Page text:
If we return to our “memory as network” metaphor (the previous article), one way that retrieval practice seems to help is that it strengthens the relationships between the “right” pieces of information. With cued retrieval, for example, the link between the cue and the target memory is strengthened.

The other thing that seems to be happening is that retrieval reduces the interference of other memories on the target memory; in some sense “tightening” and “organizing” the network. So you’re trying to remember the word “bird”, but you also saw a bunch of other related words: nest, feather, beak, etc. Retrieval practice prevents you from building links to unrelated words (a distinct advantage over elaboration as a memory technique).

This idea also comes into play when thinking about when retrieval works well and when it works poorly. Suppose I give you a list of words to remember. And then ten minutes later I ask you to tell me all of the words on that list that you can. Your memory for the last words on the list (e.g., the last words you studied) will be pretty good. They’re still fresh in your mind.

But then I ask you to take a delayed test three days later. Now, your memory for the last words you saw when you first studied will be worse. In other words: for immediate tests, your memory of the last words on the list will be better than the earlier words; in delayed tests, your memory of the last words on the list will be worse than the earlier words.

Why? Remember: tests are learning events. When you took that immediate test, which words were the hardest to remember? The early words on the list. Which words were the easiest to remember? The words at the end of the list.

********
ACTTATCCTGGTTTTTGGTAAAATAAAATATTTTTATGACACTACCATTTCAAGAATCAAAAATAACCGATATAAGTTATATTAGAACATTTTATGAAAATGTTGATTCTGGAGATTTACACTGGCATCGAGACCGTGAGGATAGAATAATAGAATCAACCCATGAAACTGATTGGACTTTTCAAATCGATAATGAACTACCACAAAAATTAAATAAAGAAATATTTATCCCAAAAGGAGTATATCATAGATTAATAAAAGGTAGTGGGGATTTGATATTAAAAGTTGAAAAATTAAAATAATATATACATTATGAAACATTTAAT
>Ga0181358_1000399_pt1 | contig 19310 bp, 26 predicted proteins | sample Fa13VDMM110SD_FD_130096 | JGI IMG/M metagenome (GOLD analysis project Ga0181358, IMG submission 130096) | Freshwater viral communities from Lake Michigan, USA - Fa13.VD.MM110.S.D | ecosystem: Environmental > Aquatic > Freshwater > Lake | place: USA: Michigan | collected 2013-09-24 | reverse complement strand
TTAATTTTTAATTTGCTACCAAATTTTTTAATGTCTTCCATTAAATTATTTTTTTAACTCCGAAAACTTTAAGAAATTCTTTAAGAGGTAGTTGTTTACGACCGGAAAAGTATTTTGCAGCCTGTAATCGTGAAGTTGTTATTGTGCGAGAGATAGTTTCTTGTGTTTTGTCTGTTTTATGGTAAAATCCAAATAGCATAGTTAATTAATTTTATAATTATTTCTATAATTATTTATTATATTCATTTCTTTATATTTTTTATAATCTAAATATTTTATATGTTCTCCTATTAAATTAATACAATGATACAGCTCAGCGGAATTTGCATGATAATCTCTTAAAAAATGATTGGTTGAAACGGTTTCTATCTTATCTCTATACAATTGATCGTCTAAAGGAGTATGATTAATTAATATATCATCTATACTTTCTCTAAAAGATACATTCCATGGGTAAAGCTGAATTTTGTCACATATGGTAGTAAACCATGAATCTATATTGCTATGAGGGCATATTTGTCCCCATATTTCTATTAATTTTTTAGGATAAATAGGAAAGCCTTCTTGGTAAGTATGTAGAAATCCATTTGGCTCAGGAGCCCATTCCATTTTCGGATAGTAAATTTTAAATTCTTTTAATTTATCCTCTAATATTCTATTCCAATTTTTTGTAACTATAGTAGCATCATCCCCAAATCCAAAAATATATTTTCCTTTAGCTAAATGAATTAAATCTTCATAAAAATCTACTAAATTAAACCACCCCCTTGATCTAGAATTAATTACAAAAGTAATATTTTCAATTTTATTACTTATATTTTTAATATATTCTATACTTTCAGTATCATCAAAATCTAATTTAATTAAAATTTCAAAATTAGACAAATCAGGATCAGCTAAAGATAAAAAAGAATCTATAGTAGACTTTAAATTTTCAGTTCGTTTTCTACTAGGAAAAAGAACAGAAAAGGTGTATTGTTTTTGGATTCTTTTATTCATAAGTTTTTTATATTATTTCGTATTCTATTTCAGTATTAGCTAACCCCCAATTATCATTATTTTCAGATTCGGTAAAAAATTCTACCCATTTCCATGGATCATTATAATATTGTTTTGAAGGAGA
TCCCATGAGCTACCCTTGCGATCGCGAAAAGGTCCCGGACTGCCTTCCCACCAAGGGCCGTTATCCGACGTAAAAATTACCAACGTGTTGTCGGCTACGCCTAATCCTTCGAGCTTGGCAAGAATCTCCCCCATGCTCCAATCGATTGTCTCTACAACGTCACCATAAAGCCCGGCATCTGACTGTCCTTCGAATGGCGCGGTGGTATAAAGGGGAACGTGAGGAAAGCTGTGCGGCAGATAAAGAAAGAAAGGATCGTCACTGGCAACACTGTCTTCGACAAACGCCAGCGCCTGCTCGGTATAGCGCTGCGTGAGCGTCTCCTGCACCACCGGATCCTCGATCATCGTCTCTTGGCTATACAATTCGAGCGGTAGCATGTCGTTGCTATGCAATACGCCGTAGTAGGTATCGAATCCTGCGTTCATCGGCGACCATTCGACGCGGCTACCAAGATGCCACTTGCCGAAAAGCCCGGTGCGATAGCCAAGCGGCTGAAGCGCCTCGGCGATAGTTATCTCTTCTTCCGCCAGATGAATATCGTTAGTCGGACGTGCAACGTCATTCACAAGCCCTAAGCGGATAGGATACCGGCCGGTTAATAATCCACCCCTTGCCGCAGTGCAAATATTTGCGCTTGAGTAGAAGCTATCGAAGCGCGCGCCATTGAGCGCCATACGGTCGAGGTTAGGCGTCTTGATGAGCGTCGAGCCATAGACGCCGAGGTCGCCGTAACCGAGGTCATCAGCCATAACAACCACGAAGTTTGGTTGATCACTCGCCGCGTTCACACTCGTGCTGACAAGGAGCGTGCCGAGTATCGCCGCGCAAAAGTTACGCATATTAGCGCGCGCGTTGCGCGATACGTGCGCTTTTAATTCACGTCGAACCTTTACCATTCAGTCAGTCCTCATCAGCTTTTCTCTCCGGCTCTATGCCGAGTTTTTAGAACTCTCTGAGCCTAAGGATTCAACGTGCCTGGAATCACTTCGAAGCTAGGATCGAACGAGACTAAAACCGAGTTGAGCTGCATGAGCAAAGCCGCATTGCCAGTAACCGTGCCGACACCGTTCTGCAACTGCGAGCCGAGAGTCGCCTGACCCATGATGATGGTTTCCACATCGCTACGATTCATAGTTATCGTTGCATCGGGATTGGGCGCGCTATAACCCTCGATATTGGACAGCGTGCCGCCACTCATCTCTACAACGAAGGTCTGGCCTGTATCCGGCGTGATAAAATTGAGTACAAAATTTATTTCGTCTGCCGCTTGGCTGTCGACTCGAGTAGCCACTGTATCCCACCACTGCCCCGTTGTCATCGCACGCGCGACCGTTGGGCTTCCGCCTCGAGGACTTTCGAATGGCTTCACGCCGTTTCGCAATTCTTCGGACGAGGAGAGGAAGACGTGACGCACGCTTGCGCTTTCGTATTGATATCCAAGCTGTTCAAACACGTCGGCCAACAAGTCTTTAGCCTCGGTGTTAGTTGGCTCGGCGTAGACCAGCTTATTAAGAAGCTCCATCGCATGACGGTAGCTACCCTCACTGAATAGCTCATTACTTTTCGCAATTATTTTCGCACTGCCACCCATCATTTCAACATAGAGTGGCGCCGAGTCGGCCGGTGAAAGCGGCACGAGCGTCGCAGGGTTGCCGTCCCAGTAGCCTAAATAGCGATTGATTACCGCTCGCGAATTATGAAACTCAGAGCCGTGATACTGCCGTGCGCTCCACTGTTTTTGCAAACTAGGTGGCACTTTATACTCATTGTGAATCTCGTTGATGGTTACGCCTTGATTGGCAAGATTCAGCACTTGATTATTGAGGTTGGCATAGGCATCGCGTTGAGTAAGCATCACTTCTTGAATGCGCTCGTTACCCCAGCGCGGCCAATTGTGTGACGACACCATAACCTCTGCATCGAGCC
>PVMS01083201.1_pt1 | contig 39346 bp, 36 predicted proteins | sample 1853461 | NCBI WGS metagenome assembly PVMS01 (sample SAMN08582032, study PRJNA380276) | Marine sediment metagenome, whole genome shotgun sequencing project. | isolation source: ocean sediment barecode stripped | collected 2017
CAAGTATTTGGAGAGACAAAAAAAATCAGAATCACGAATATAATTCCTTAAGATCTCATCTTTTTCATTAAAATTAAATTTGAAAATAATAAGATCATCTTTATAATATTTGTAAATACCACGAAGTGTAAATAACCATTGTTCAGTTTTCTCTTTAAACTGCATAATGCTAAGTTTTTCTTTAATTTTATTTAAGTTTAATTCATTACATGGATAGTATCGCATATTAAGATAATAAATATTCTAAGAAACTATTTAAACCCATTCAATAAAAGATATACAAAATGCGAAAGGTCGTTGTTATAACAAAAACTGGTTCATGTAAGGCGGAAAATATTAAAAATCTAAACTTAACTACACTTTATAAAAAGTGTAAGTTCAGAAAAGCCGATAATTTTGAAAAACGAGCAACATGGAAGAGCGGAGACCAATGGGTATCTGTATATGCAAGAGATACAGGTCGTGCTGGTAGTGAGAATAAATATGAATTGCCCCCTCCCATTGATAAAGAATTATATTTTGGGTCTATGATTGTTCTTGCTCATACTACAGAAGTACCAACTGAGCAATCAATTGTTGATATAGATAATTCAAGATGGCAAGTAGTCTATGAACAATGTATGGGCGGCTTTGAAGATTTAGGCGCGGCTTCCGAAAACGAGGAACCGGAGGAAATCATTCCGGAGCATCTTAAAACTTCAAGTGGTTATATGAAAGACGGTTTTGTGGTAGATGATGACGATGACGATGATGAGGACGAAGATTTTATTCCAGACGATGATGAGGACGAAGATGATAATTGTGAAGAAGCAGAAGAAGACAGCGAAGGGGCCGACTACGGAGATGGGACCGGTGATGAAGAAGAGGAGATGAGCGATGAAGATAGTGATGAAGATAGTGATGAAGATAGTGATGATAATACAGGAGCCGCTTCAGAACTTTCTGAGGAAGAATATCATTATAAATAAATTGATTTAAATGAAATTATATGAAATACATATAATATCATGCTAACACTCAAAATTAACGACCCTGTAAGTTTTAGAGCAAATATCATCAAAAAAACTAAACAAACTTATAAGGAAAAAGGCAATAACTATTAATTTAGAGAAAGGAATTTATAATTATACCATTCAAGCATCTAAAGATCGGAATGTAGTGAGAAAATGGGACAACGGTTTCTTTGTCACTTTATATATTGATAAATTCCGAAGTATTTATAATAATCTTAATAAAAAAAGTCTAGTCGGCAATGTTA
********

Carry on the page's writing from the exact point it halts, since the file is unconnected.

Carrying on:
So which words are you going to remember better later? The early words. Your brain worked harder to remember the early words on the immediate test—it was effortful and active. So you remembered more of those on the delayed test.

A final theme on this principle comes from the effectiveness of different forms of retrieval practice. Recall (“Tell me what you remember.”) beats recognition (“Have you seen this word before?”). Recall is harder than recognition. Short answer test questions beat (simple) multiple-choice questions. Questions that ask students to apply information beat questions that ask students to simply regurgitate information. The pattern is the same: in all these cases, cognitive effort pays off.

Practice what you want to get better at.

This principle is a little deceptive. Of course you should practice what you want to get better at. But people often think they’re practicing one thing when, in fact, they’re practicing something else. Students study to perform well on tests. But when students “study,” they often re-read. So much so that “studying” is essentially synonymous with re-reading in the psychological literature. But re-reading is a completely different activity than taking a test. Taking a test involves remembering relevant information and applying it correctly to a specific question. Re-reading doesn’t necessarily require that you remember information or apply it correctly; you just see the information again.

As with many of these principles, there are some exceptions to this general rule. But if you want to get better at taking the test, one of the best ways is… to practice taking the test. If you want to recall information, practice recalling information.

This idea applies to different forms of retrieval practice as well. Cued retrieval practice involves providing students with a cue for remembering. You say, “espinaca,” I say “spinach.” You say, “Newton’s second law,” I say “F = ma.” Cued retrieval is like giving students a hint. And this kind of practice makes people better at giving the right answer when provided a hint.

But free recall works a different way. You say, “sit down with a blank piece of paper and tell me the meaning for every Spanish word that you can remember.” Free recall is harder. Without a specific cue, I might not remember that espinaca means spinach. This kind of retrieval gives students a practice at recalling information without a hint, which is usually more realistic. In most situations, no one is giving us the one crucial hint we need to recall the right information.